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The Origin Story of the Hudson River's $130M Avatar-Like Pier

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[Images by Luxigon.]
[Images by Luxigon.]

In November, Barry Diller and Diane von Furstenberg announced they were donating at least $113 million to construct a new pier off Hudson River Park around West 13th Street. The undulating elevated structure, designed by British architectural heavyweight Thomas Heatherwick, would include an amphitheater, more art space, walking paths, and plenty of greenery. But the story of how Pier55—which is inching towards reality—came to be is more complicated than "Two famous philanthropists wanted to build an amoeba-shaped park, and so they're going to." The Times breaks down how the Hudson River Park Trust got Diller and von Furstenberg on board to make the largest parks gift in New York City history via a three-year negotiation process, putting a spotlight on some of the pier's critics in the process.

Arriving at the vision rendered above took awhile. Trust officials first approached Diller in early 2012 with a vague idea for a pier that would replace Pier 54, which shuttered in 2011 due to structural problems. He wasn't immediately enamored, but follow-up meetings were scheduled and Diller brought in boundary-pushing designers to collaborate, with a mindset Hudson River Park Trust chairwoman Madelyn Wils recalled as: "Look, if I'm going to be interested in this, we have to do something ambitious architecturally."

Later, when he got really into it, Diller actually constructed a model of the pier:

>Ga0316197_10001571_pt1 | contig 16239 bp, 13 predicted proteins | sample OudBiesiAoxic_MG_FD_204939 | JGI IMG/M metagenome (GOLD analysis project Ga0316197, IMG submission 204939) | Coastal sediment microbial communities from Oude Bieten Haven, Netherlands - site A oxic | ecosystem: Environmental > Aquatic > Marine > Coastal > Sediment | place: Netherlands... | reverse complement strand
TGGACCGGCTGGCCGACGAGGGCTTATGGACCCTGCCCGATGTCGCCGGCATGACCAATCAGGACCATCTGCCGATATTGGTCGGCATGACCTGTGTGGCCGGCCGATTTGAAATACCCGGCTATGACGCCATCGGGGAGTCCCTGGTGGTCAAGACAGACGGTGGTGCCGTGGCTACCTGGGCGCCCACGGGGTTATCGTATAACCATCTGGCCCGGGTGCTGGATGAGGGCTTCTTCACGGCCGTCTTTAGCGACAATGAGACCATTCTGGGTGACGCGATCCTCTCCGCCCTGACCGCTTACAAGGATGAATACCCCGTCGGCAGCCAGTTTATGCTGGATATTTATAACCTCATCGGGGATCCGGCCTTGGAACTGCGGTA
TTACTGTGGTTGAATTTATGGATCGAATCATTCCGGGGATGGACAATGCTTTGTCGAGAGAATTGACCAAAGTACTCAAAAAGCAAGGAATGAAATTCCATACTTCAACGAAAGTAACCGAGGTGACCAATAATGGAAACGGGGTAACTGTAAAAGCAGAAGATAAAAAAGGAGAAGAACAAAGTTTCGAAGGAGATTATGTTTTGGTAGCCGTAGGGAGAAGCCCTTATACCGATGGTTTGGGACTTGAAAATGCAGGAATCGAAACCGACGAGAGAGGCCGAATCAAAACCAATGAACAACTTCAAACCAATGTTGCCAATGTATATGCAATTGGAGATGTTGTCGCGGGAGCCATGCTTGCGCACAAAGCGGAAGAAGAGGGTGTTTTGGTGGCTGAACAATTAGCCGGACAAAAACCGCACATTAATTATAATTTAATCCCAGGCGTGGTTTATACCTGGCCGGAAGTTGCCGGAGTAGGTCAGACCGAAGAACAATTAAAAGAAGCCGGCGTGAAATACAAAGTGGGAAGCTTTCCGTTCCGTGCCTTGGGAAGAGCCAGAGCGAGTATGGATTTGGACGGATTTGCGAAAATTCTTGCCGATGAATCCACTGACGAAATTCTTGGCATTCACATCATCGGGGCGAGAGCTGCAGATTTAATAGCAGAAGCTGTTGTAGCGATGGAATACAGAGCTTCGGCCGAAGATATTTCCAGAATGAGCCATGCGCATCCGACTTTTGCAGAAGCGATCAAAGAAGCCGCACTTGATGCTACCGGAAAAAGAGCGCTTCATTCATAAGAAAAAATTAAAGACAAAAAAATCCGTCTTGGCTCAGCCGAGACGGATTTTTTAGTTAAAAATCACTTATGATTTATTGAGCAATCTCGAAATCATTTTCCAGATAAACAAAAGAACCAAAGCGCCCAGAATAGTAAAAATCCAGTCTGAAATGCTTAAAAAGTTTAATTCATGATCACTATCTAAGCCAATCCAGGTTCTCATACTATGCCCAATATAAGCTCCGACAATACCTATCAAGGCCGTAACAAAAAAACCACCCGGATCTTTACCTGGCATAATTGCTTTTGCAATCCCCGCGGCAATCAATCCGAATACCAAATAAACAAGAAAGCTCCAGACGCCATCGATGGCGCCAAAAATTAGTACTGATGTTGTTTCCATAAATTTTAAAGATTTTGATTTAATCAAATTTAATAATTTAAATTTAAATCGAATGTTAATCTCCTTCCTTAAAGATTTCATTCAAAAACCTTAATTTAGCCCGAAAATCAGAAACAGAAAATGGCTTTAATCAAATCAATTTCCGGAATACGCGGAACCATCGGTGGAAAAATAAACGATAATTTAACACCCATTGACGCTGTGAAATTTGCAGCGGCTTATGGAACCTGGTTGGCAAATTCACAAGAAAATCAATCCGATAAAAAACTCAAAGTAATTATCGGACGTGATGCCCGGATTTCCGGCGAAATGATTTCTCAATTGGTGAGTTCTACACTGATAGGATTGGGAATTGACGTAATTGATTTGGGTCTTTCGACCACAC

In 2013, Mr. Diller summoned Ms. Wils and Mr. Heatherwick to a field in Islip, on Long Island, to see a mock-up of the pier, using ropes to delineate the amphitheater, a piazza and the width of paths. The design now resembled the one that was presented to the public last fall: an offshore pier turned diagonally to the bulkhead, its elevation ranging from 15 to 70 feet above the water. Raising the pier above the new, post-Hurricane-Sandy flood plain allowed light underneath to improve fish habitats and offered views of the river and the skyline. On Long Island, Mr. Diller was hoisted up over the field in a cherry picker. Mental note: If you're going donate many millions of dollars to an extravagant public project, definitely rent a cherry picker to make sure that the river and city views suffice.

The enormous gift from the Diller-von Furstenberg Family Foundation, though, has attracted criticism from many corners. 1) Why spend so much money on a completely new pier when other parts of the park, like the crumbling Pier 40, need work? 2) Why did negotiations over the donation go on behind closed doors? Can there be more transparency? 3) Let's make sure that the pier and its events and performances are accessible to everybody. 4) How will the construction affect marine life in the Hudson?

Despite all the concerns, some community members seem to understand that the flashy nature of the project is part of the reason big-name donors get involved in the first place—even if Hudson River Park itself is only 70 percent complete and needs some $175 million more to get done. Wils said of attracting monies to repair Pier 40: "If anyone knows a donor willing to cover the cost of pile repairs, we're all ears." One step at a time.
· How Diller and von Furstenberg Got Their Island in Hudson River Park [NYT]
· $130 Million 'Pier55' Park Looks Like Something Out of Avatar [Curbed]
· The Hudson's Bonkers $170M Park Is Inspired By Rotting Piles [Curbed]
· Village Residents Express Skepticism Over Futuristic Pier55 [Curbed]
· Board Likes Ambitious Pier55, But Wants More Transparency [Curbed]
· Futuristic Floating Pier55 Park Moves Toward Reality [Curbed]
· All Pier55 coverage [Curbed]